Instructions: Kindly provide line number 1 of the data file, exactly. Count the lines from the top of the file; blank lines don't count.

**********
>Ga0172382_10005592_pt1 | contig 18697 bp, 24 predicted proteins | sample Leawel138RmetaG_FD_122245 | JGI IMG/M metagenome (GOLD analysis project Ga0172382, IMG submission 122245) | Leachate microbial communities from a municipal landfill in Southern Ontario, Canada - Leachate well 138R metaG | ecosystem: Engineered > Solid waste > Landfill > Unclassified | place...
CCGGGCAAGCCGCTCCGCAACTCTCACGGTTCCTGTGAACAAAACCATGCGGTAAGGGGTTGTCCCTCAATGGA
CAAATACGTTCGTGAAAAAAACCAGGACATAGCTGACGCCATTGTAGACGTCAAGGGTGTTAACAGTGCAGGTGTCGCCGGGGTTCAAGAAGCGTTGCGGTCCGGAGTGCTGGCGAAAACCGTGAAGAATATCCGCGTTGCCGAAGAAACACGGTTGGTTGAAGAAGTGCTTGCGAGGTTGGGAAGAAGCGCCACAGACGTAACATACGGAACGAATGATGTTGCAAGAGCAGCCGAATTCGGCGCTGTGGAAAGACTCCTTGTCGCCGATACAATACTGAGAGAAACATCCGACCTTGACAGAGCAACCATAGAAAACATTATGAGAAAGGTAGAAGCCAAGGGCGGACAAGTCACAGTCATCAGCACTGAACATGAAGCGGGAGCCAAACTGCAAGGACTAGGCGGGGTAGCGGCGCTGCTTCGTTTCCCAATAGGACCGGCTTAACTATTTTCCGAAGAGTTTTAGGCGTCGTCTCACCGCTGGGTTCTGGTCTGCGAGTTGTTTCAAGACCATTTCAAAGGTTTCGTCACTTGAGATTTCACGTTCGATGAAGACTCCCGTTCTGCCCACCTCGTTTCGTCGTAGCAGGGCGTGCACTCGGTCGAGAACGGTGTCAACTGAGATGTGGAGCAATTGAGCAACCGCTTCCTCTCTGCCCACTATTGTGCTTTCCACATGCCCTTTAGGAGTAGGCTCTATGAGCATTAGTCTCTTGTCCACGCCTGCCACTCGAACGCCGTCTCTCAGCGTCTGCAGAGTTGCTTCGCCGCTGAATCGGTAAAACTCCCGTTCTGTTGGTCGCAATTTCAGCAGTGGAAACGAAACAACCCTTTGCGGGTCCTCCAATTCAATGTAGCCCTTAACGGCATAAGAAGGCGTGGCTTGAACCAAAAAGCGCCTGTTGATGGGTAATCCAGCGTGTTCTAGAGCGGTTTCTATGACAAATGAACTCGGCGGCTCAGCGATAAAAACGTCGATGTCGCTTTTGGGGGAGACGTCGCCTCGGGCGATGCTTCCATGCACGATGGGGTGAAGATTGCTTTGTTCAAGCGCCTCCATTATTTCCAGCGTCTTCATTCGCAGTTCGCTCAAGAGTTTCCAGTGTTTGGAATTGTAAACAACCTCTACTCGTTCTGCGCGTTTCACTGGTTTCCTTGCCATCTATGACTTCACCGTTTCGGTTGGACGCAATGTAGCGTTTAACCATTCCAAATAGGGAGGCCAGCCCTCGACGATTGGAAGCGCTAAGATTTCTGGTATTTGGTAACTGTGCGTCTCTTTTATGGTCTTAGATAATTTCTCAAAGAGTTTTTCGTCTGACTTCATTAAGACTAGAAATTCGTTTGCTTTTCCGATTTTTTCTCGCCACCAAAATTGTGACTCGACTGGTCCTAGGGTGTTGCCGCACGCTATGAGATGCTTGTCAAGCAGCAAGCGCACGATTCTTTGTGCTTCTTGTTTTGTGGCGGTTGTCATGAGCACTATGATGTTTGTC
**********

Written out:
>Ga0172382_10005592_pt1 | contig 18697 bp, 24 predicted proteins | sample Leawel138RmetaG_FD_122245 | JGI IMG/M metagenome (GOLD analysis project Ga0172382, IMG submission 122245) | Leachate microbial communities from a municipal landfill in Southern Ontario, Canada - Leachate well 138R metaG | ecosystem: Engineered > Solid waste > Landfill > Unclassified | place...